1. 1. Use a PIN, password or pattern in your device. I’m lucky to have a phone where the numbers change their position on the screen and make the lockscreen even more secure. There are some apps that make your password “random” (obeying rules you’ve previously set).
  2. 2. Lock your most private apps. Lock your log in data but also your own messages, emails, personal notes, contacts, everything is in your pocket. offers the feature to secure even more sensitive parts of your device with the avast! Mobile Security App Locker that automatically asks for a PIN when you start the app.
  3. 3. Do not save banking or credit card credentials in your phone or, at least, not in the mobile browsers. Some banks, at least here in Brazil, have their own mobile app that never saves the passwords or PINs. Now, for Android, there are free password managers that adds a new security layer while browsing.
  4. 4. Do not be a happy clicker. People who expose themselves to scams or spam links, who download each single app they see from any kind of source put themselves at risk. OK, you’ll say this is not you. But, do you think twice on clicking in social media links or shares?
  5. 5. Do not take, send, save or share nude photos. No, this is not a moral commandment. It’s a privacy one. Read more…
Comments off
April 30th, 2014

You dropped your phone in the swimming pool. Now what?

avast tips help save your wet phone

At least it wasn’t dropped in the toilet!

How to save a wet smartphone

It happened with me, I jumped in the swimming pool with my phone in the pocket. Unfortunately, it was not the first time my phone was drenched. Some years ago, the villain was the rain. I was using a smartphone app to monitor my running pace and it started to rain. Not a light refreshing rain – no, a deluge, a Heavy rain. My phone was protected, but that was just too much rain.

At that time, I didn’t know what to do and made the wrong decisions. Some modern phones are waterproof, but others aren’t, and an accident involving water can be fatal. I’d like to share these hints with you on what to do if your phone decides to take a bath.

  • The first thing you should do NOW is a backup! You’ve heard this before, but have you done anything about it? It’s always better to be safe than sorry. Your photos, videos and musics, your apps and game data – everything could literally sink in water. We offer a simple, yet easy solution: avast! Mobile Backup protects your data against such accidents. Try now the free basic version from Google Play Store.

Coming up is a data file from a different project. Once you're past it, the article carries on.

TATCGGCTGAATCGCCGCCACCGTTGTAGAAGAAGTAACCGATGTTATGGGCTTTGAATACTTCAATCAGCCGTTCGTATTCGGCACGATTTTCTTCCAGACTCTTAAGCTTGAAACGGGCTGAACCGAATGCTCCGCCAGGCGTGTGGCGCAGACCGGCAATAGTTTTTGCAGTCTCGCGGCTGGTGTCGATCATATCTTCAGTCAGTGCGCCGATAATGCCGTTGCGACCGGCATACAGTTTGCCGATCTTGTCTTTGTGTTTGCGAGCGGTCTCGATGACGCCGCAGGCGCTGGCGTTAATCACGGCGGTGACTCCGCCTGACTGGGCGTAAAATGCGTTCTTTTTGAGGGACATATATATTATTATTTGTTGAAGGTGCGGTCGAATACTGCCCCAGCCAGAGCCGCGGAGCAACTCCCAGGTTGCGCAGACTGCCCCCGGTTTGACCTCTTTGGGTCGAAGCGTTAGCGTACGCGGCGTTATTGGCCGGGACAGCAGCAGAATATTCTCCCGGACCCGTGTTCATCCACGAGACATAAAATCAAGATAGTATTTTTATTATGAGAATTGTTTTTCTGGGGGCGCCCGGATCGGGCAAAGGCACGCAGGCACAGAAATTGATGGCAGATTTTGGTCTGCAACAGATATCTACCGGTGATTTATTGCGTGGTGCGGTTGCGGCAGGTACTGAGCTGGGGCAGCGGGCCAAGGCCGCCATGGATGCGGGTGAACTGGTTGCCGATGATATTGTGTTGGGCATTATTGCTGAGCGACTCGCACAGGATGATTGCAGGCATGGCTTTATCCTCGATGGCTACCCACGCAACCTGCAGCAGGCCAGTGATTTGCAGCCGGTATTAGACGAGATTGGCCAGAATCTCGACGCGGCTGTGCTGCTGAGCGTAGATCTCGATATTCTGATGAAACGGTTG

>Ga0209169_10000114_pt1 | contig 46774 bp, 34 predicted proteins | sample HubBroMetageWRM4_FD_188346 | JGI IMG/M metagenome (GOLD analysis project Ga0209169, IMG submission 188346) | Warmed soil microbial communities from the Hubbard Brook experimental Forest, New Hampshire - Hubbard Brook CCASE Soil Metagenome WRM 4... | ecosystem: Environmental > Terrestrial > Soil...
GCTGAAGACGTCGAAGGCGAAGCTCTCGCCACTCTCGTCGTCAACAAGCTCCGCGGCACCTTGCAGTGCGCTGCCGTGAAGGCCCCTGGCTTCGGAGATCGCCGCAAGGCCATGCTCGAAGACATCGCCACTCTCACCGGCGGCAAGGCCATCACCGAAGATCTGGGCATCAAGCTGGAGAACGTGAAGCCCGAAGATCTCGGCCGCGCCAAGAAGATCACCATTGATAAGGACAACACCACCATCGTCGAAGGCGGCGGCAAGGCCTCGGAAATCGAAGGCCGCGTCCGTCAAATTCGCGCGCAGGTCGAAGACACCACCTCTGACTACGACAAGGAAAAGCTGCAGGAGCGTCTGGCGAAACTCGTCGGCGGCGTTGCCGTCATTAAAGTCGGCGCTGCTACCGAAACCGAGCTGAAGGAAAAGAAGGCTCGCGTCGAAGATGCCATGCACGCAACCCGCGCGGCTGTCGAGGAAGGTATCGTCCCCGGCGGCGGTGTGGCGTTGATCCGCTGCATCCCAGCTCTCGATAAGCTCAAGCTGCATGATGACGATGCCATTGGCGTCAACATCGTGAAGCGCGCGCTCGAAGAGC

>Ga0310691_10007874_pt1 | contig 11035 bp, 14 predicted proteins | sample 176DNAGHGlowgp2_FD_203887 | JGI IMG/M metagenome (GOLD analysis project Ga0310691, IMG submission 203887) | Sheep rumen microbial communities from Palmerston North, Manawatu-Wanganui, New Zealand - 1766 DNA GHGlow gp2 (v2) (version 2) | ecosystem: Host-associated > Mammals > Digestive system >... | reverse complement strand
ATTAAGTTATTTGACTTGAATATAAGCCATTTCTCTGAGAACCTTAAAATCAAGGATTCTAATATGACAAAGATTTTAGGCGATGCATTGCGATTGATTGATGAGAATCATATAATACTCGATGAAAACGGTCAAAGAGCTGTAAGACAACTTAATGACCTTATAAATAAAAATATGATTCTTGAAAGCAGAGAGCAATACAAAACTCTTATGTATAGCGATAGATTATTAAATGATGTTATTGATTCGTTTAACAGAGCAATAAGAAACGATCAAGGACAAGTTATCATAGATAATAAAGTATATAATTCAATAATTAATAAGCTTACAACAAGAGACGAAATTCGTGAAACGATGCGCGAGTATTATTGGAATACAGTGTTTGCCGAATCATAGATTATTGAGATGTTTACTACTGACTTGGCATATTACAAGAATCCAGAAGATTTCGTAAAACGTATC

• TURN YOUR PHONE OFF If your phone was dropped into water, the first thing to do is TURN IT OFF. And not only press the on/off button, but also remove the battery and cards completely. It’s a race against time. Each second is vital to avoid an electric shock and motherboard crash.
  • Let all the water flow freely. The best position for the phone is horizontal over a table on a dry piece of cloth. Do not rub, do not use cotton, do nothing… Just let the water drain out.
  • Dry the device carefully. After that, take a dry cloth or some absorbent paper to dry the device completely. Hold it with the screen facing up to drain all the water that could stay inside. Try not to shake it.
  • Be patient. Have a lot of patience. That’s the keyword here. Keep the phone open for a long time, at least 24 hours. Some technicians recommend to put it into a pot and fill with raw rice (or gel silica, if you have it with you) to absorb dampness.
  • After 24 hours, remove all the rice (or the small pieces of gel silica) and have patience again. Leave it open and exposed to air. Do not use hair dryers. Do not put the phone directly in the sun, because you can do more harm than good (harm to the screen, battery, or even the plastic parts.)
  • Only after other 12-24 hours you could try to put battery again and turn it on.
  • Of course, if you do not have luck, you’ll have to take it to technical assistance. But we wish you luck and that your phone will work again!

Besides getting wet, your phone can be lost or you could get infected with the ever-increasing malware being written for Android. Protect your phone for free with avast! Mobile Security & Antivirus. Get it on Google Play. Don’t be one of these careless people who neglect to protect their phones!

Thank you for using avast! Antivirus and recommending us to your friends and family. For all the latest news, fun and contest information, please follow us on Facebook, Twitter, Google+ and Instagram. Business owners – check out our business products.